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Puerto Rican Gov. Ricardo Rossello. Photo: Alex Wong/Getty Images

Puerto Rico's Gov. Ricardo Rosselló announced his resignation, effective Aug. 2, on Wednesday night — after days of massive protests calling for him to step down over a leaked messaging scandal, the Los Angeles Times reports.

Why it matters: Rosselló is the U.S. commonwealth's first governor to resign, per NBC News. Hours before he announced he was stepping down, an investigation, brought forth by Puerto Rico's House of Representatives into possible wrongdoing including corruption and conflicts of interest, revealed 5 impeachable offenses against him.

The big picture: Leaked text messages revealed Rosselló took part in group messaging that included sexist and homophobic comments and mocking victims of Hurricane Maria, a disaster that killed thousands and caused the longest electrical blackout in U.S. history. Days before the leak, the FBI arrested 2 officials from Rosselló's administration for mishandling government contracts worth millions of dollars.

  • Hundreds of thousands of protesters took to Puerto Rico's streets, demanding Rosselló resign over the scandal. On several nights, police fired tear gas at demonstrators in San Juan to try and force them off the streets.
  • On Sunday, Rosselló announced that he would resign as leader of his party and would not run for re-election next year, but he said he would not step down as governor before the end of his term. Protesters turned out in the streets again en masse to call for him to resign.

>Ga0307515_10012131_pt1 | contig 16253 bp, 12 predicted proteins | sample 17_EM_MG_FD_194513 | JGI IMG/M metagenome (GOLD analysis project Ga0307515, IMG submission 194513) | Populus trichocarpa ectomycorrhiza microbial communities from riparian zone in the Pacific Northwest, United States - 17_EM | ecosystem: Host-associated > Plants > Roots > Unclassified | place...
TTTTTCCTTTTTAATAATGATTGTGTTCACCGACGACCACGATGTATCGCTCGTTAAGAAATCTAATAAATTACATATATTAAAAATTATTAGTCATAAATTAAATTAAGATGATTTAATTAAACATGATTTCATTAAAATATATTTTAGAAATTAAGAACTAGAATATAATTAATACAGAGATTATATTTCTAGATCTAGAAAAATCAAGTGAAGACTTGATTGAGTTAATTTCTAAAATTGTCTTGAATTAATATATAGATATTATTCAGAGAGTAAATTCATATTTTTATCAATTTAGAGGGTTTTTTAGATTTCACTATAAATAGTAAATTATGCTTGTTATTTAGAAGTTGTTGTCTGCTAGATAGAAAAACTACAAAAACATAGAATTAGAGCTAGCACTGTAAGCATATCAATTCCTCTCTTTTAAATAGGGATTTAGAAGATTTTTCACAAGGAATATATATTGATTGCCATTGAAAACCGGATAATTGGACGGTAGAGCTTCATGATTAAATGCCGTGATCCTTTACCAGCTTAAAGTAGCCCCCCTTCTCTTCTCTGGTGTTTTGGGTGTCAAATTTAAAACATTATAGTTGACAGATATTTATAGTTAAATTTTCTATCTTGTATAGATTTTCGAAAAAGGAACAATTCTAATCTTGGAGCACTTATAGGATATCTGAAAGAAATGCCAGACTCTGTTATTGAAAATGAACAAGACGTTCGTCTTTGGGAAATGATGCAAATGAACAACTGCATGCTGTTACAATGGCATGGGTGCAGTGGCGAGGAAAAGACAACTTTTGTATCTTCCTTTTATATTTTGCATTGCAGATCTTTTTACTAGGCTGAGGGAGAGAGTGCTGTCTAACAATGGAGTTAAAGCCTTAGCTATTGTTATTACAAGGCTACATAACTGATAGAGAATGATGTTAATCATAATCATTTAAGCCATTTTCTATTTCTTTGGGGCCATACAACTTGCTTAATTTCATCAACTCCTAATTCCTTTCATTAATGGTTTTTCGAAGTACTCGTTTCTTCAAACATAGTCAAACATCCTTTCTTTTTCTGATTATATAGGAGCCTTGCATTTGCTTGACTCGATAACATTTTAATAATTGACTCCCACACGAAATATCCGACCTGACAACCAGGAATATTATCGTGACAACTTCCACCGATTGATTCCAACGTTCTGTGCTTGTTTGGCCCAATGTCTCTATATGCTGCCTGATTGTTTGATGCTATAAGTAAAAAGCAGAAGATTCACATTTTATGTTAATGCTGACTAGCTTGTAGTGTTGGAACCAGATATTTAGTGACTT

This article has been updated with new details throughout.

Go deeper: Podcast: "Ricky Renuncia"

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Rep. Lou Correa tests positive for COVID-19

Lou Correa. Photo: Tom Williams/CQ-Roll Call, Inc via Getty Images

Rep. Lou Correa (D-Calif.) announced on Saturday that he has tested positive for the coronavirus.

Why it matters: Correa is the latest Democratic lawmaker to share his positive test results after last week's deadly Capitol riot. Correa did not shelter in the designated safe zone with his congressional colleagues during the siege, per a spokesperson, instead staying outside to help Capitol Police.

Far-right figure "Baked Alaska" arrested for involvement in Capitol siege

Photo: Shay Horse/NurPhoto via Getty Images

The FBI arrested far-right media figure Tim Gionet, known as "Baked Alaska," on Saturday for his involvement in last week's Capitol riot, according to a statement of facts filed in the U.S. District Court in the District of Columbia.

The state of play: Gionet was arrested in Houston on charges related to disorderly or disruptive conduct on the Capitol grounds or in any of the Capitol buildings with the intent to impede, disrupt, or disturb the orderly conduct of a session, per AP.